Posts: 146

build a mesh for second life?

Hi I'm new to building full avatars or meshes, but I been spending lots of time trying to figure out the process of how you go from a high poly count model, that is I guess textured with polypaint using zbrush but working also alongside photoshop with Goz. What I am trying to get at is let's say I have a model that is 3 million polys, then I polypaint it and also use photoshop. After that what would be the process of starting to get it in Second Life? I know I need to either do retopology with zbrush, or use the decimation z plugin. Or also I have 3D coat could use that to. But I'm kinda lost is polypainting, is that like ptex from mudbox? Where some how you can save out a file and use that file to bake in textures ontop of a low poly count model? An you have to have a UV map already built I'd assume for the low poly count model. I was thinking I could use something like unfold 3d to do that. But also what confuses me is this normal map. Is that needed? Because I read it's just about adding more details to your model using fake lighting, such as bumps an dents. Reason I ask is I'm trying to simplify the process first before I go into doing rigging, animations. So if anyone can just tell me the process of going from mesh to fully modeled and textured avatar. Then I can worry about doing animations and rigging later. I know there is lots of ways this can be done but just a clear method as what's required no matter what programs you use.

Example :
1. Build a mesh in Maya or Zbrush
2 retopologize it or decimate in zbrush or 3Dcoat
3. build a UV map with unfold3d or zbrush uv master plugin.
4. then polypaint in zbrush/photoshop or use ptex with mudbox.
5. then save out some how a ptex file or not sure how with zbrush save out a polypaint file.
6. Use maya to bake in those textures onto the low poly count model with a uv map ready.
7. The result would be something close to the high end polygon model you started out with in zbrush.

Then etc etc lol. Sorry if this is annoying but I'm really trying to get an understand over all this like overwhelming information and the vast amount of programs that add to the confusion along with trying to be creative and build my first mesh. I have a gorilla head started so far in Maya but nothing finished. Also trying out zbrush thinking I'll just try one of the models in there first and modify it to my liking just so I can get a grip on how it's all done first. Plus with zbrush it's as close to drawing in 2D I have found. Makes it easier.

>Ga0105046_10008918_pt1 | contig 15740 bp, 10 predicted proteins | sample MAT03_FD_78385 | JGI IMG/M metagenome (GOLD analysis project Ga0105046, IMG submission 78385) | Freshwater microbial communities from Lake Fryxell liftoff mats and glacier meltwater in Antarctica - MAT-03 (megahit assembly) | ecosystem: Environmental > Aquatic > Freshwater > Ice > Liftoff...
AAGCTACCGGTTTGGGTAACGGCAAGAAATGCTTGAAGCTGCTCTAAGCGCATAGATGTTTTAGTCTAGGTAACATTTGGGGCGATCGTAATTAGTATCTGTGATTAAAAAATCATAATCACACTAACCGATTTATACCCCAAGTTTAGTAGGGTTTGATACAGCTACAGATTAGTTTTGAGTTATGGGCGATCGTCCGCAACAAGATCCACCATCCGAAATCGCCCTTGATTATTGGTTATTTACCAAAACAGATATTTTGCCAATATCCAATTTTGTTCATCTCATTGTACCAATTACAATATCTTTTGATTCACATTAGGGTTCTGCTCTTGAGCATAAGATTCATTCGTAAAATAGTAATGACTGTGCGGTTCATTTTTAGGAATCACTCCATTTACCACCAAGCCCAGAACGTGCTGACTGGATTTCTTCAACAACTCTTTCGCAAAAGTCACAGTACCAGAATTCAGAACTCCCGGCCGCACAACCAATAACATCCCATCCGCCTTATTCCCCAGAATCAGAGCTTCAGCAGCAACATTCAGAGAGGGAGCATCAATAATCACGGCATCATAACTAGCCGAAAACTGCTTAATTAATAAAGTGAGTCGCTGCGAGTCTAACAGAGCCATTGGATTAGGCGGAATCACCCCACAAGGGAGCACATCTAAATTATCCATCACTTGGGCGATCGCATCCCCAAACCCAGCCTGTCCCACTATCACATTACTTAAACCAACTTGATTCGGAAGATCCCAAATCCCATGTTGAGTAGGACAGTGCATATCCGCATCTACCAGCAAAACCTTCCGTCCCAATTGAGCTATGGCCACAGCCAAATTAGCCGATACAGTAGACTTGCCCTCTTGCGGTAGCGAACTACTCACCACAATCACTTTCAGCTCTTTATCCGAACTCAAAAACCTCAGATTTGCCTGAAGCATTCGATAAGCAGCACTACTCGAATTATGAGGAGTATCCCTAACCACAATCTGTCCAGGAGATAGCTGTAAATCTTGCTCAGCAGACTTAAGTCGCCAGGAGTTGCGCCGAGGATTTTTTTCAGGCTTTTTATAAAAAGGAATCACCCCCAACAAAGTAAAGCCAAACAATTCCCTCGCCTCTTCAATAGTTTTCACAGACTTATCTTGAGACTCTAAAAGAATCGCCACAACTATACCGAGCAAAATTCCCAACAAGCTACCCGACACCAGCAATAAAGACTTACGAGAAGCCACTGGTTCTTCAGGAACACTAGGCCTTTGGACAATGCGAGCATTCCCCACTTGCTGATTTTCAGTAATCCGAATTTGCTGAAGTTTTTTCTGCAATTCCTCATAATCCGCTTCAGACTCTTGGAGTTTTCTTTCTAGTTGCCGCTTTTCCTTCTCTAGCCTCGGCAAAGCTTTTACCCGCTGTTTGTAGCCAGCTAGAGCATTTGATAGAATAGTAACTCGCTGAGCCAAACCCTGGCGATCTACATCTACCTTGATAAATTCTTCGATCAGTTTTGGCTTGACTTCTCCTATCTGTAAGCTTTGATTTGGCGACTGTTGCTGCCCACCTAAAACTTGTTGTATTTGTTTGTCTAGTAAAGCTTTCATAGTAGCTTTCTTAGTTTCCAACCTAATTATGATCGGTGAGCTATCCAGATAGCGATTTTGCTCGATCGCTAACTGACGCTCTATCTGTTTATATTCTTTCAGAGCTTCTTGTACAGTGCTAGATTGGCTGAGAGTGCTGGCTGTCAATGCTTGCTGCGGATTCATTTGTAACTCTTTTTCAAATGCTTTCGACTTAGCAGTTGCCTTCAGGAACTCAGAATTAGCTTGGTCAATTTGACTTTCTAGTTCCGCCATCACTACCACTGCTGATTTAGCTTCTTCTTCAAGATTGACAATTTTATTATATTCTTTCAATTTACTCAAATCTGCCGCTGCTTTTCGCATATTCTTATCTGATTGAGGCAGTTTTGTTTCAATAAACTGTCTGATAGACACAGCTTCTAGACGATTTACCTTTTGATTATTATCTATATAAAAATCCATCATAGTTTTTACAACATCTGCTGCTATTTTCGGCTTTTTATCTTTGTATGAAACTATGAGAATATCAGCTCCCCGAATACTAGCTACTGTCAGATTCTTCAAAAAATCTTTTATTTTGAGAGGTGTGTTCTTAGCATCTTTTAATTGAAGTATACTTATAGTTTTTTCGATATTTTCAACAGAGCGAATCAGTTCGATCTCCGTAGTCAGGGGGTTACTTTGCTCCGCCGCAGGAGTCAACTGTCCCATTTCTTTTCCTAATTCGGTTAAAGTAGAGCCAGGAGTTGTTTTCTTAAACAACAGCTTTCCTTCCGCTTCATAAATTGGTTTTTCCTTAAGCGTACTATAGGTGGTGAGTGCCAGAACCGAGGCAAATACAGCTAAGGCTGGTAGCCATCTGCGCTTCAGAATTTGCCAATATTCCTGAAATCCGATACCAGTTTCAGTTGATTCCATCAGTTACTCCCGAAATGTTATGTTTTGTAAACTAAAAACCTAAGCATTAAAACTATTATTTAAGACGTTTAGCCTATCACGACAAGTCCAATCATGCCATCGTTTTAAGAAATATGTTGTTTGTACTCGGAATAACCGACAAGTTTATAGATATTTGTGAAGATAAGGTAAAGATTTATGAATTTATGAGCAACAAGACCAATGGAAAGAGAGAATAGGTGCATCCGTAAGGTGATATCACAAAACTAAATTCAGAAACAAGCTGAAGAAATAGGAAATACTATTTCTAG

Posts: 748
Topics: 19
Registered: ‎04-24-2009
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Re: build a mesh for second life?

Reply to JackRipper666 - view message

However you do your modeling workflow, the final output needs to be Collada .dae format.  If you use Maya, then use the Autodesk Collada export, either 2011.3 FBX plugin or standalone FBX converter (it depends what version of Maya you have).  The Second Life upload does not use normal maps (yet).  Those carry information about angle of the object surface relative to light sources for lighting and shadow display, without adding extra geometry.  Since we don't use them, you would have to bake any shading into the simple textures we do use.

The most important thing for a real-time environment like Second Life is to make your geometry as simple as possible.  Doing static photos or offline animations (like making movies) you can take minutes per image.  In SL you have milliseconds per frame, and your object is one among many that has to be rendered.  So think in terms of hundreds or thousands of polygons, not millions. Second Life also uses "Levels of Detail" at different distances.  When your camera view is far away, you don't need to render as much detail.  You can upload 4 separate .dae files with different detail levels.

Baking detail from a high polygon version into a texture is a valid workflow, it is commonly used in making game art.


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Posts: 1,092
Topics: 23
Kudos: 105
Registered: ‎09-23-2009

Re: build a mesh for second life?

[ Edited ]

Reply to JackRipper666 - view message

When going between high resolution and low resolution models with Zbrush, I prefer to use a program called Xnormal to bake the maps. It works really well, bakes out a wide range of maps and offers some extra helpful functionality. Here's a tutorial of the process of transferring high resolution polypainting from Zbrush to the low poly model's UVs using X-normal:

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